So Belfast’s iconic Ulster Hall plays host yet again to a packed out crowd for what will be another nights majestic entertainment courtesy of Canadian Folk-Bluegrass supergroup The Dead South having played here in Jan 2019 at a much more intimate venue (The Palm House) The boys return with the world at their feet and an ever-growing fanbase who have fallen in love with their quirky charm and beautiful musical theatre.
Two like-minded and equally breathtaking artists are here to support and we ave an earlier than usual start as Danny 0liver takes the stage at 7:50 – the Ulster Hall is packed out even for the support which is great to see and even more so that The Dead South has managed to pull such a large crowd once again on their return. The stunning line up ensures the crowd is getting some serious bang for their buck, Danny Oliver himself a resident of Regina, Saskatchewan just like The Dead South, in true troubadour style mesmerizes the Belfast crowd with his melodic charm and beautiful emotive storytelling. In a short but sweet set, he makes his mark and certainly resonated with the Irish crowd.
8:30 and once again the lights dim as four highly excitable lads hit the stage in the form of Noble Jacks, these lads are a punchy Americana-Folk-Rock band that brings a high energy, high intensity set packed with a contemporary feel to their sound. Electric guitars fused with the fiddle, thumping bass and intriguing drum patterns which carry a distinctively folk vibe yet totally turning it all on its head and equally sounding like an 80’s pop band being reworked! Frontman Will Page with his Peaky Blinders cap looks the part as he interchanges instruments in between songs, belting out highly addictive vocal melodies and huge sing-along choruses that the crowd can’t help but warm too. Orchestrating the crowd and he pushes and pulls at them as the gleefully oblige. It’s easy to see why these guys have become so popular as they have clocked up the miles up and down across the UK forging a solid fan base, with appearances at Glastonbury and Cambridge Folk Fest there is no stopping Noble Jacks.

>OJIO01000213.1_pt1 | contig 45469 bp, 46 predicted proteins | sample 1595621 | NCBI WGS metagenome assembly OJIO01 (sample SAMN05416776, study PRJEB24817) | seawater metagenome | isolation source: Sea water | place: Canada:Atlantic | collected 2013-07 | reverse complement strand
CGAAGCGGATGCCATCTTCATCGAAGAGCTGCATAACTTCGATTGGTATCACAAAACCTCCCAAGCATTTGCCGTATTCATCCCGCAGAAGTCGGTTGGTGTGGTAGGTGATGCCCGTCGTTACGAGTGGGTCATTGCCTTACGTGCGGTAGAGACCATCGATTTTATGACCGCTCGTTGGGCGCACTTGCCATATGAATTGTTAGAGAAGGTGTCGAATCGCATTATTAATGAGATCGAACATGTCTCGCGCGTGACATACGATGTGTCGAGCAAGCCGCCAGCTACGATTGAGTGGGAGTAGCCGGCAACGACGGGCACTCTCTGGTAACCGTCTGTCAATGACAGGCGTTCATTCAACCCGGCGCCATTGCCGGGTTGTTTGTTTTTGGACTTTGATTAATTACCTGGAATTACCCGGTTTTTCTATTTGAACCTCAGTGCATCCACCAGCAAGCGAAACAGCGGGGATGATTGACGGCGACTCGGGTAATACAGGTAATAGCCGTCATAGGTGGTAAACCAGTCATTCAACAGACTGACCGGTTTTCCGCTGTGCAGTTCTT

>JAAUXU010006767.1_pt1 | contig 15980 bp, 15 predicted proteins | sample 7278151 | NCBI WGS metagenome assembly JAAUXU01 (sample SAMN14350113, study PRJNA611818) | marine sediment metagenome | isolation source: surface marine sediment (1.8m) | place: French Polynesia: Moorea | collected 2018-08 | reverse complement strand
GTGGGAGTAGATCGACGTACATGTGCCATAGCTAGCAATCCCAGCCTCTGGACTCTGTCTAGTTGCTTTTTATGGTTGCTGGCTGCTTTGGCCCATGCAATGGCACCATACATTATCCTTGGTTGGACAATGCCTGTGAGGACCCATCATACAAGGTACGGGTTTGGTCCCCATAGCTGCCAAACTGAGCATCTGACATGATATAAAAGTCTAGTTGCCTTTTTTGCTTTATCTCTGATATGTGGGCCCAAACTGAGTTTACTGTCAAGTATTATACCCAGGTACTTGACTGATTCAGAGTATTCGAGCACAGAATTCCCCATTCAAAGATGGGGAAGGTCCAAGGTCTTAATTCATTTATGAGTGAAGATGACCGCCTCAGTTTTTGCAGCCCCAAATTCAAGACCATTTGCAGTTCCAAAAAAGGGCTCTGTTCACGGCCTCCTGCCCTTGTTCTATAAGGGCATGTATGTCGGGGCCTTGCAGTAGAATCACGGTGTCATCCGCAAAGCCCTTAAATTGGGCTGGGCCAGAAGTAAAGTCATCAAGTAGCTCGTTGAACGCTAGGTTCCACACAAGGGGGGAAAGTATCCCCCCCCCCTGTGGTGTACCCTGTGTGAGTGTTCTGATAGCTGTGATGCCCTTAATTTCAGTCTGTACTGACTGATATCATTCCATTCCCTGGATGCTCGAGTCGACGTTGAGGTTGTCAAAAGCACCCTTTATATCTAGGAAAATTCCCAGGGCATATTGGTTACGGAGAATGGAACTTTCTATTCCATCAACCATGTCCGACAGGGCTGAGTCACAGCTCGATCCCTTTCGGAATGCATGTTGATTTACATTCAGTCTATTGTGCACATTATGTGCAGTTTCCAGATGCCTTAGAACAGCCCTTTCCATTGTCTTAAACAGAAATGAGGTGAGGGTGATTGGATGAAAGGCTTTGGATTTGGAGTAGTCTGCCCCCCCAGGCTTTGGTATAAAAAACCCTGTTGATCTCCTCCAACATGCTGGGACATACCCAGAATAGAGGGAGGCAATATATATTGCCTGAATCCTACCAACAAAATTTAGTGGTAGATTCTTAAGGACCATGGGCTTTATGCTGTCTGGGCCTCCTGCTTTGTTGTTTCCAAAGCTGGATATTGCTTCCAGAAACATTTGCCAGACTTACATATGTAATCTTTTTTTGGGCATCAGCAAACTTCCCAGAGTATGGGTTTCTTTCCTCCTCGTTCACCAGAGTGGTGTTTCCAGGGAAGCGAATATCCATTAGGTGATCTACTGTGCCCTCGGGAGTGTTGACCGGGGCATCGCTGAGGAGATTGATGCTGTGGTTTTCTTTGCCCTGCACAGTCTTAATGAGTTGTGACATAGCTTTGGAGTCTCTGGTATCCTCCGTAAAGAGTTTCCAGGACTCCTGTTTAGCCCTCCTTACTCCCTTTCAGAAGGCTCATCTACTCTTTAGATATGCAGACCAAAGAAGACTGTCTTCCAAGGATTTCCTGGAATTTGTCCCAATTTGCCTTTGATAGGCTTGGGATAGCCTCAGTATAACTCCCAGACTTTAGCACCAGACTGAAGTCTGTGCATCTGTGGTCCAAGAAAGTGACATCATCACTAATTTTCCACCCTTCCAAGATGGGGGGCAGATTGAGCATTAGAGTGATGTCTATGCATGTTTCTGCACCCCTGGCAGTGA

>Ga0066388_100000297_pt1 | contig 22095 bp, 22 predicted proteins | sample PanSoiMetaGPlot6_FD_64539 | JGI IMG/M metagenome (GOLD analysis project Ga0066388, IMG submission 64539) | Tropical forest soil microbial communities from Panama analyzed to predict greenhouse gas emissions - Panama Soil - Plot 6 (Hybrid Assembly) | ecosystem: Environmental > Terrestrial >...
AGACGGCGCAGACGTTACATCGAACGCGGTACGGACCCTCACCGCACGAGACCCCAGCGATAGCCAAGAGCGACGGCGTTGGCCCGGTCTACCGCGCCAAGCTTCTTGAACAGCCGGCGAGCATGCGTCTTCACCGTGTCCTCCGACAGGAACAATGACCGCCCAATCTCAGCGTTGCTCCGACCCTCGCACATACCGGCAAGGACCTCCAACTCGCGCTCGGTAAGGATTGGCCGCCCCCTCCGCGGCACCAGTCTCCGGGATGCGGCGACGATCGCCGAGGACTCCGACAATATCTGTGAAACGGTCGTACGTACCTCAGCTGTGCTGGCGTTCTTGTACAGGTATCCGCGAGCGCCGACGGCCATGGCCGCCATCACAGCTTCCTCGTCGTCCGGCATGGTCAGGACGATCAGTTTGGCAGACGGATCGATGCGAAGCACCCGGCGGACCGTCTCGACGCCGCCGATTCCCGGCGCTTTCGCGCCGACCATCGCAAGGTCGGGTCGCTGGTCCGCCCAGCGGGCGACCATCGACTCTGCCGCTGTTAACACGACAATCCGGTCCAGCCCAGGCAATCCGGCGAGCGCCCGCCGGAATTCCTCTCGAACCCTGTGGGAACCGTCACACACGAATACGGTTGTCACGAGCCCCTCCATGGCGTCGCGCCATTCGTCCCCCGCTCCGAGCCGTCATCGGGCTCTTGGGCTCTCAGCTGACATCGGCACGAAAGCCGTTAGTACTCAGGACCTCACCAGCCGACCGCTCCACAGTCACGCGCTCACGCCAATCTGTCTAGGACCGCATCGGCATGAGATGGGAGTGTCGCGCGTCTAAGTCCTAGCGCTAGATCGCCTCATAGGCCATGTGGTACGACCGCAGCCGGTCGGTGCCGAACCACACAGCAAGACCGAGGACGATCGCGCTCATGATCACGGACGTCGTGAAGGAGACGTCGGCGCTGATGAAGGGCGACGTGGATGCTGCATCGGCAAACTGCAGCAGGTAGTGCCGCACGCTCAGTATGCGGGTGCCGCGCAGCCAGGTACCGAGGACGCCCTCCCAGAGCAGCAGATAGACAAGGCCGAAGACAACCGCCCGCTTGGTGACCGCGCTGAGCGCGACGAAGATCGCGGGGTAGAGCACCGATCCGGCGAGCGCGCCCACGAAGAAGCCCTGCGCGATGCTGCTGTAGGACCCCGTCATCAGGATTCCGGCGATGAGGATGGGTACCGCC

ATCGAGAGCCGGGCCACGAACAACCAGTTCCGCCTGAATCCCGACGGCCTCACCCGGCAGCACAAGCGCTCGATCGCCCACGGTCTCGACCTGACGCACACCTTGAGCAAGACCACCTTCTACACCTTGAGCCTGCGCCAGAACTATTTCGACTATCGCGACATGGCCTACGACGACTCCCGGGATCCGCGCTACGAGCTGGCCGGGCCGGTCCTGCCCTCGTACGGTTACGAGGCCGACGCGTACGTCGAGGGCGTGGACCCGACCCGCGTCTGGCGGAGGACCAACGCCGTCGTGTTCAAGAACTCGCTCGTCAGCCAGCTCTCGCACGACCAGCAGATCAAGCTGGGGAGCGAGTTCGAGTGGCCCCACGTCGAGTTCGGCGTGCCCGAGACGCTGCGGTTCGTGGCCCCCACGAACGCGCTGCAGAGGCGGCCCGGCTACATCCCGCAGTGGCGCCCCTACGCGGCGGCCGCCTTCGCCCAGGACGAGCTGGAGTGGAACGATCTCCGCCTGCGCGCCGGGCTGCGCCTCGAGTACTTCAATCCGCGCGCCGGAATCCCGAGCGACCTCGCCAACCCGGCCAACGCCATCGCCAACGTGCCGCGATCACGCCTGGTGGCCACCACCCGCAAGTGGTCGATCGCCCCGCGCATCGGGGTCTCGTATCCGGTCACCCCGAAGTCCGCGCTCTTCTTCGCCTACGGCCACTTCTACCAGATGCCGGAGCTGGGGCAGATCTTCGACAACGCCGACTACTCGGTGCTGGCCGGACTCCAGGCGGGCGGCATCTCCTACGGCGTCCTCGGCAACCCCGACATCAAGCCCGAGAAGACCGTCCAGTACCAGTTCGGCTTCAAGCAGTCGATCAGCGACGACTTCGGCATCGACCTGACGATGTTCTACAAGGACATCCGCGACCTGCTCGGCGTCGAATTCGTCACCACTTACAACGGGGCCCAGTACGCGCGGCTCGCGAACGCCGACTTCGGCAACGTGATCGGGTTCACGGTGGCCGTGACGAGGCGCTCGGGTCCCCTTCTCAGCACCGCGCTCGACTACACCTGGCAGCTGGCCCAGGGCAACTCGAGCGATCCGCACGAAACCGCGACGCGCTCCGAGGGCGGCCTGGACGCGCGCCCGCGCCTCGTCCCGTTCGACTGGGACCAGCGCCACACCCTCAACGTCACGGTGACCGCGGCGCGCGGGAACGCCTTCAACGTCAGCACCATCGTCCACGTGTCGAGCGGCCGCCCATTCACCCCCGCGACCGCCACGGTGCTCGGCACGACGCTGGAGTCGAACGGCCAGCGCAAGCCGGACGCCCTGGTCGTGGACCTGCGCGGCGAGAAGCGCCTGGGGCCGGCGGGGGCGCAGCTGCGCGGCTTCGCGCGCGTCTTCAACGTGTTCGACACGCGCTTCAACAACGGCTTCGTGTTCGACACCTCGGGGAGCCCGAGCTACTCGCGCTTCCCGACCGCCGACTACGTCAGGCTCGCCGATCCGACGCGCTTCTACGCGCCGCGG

A quick changeover and the stage is cleared with old-time lanterns placed onstage in front of each member of the band, as the lights drop the Ulster Hall erupts. As a Dead South virgin, one doesn’t quite know what to expect, I like to live life on the edge without researching a band before I see them so that I get the full cherry popping experience! What ensues is a truly beautiful thing, a room bouncing to the vibe of Canadian Folk-Bluegrass and the most eclectic collection of people all mesmerized by this quartet delicately announcing themselves to Belfast’s iconic venue. To think this very same venue played host to Led Zeppelin’s first-ever live performance of ’Stairway To Heaven’ and just last week ‘Asian Hooker’ by Steel Panther, tonight’s musical canter is a pleasant change of pace.
What we have here is an altogether more cinematic experience, The Dead South offer a sense of theatre as they toss out quirky tunes with stunning melodic pieces, which chop and change on a whim, the lines blurred between where one song stops and another starts as they reinvent their catalog for the live experience. Interchanging vocals, multi-talented, multi-instrument playing musicians who deliver a sense of theatre over their set that you can’t help but feel totally immersed in the experience, or for some an out of body experience. Fedora’s and Stetson’s as far as the eye can see, beards as big as Billy F. Gibbons adorned by the gents in the room seems to be the name of the game here, hipsters as far as the eye can see, integrated with silver surfers, young emos and Neo from The Matrix. If ever there was a more diverse group of people in one room I’d like you to tell me as this actually gives you faith in humanity! That in itself speaks of the appeal of this crazy-ass band playing one of Irelands most historic music venues some 6000km away. The Dead South have brought a niche genre to the masses and through beautiful composition and storytelling have managed to blur the lines between genres, between fan-bases and musical tastes and as I can see far and wide looking across the mass of sweaty bodies inside this building tonight that doesn’t look like it is going to change anytime soon.
Review & Photography: Mark McGrogan
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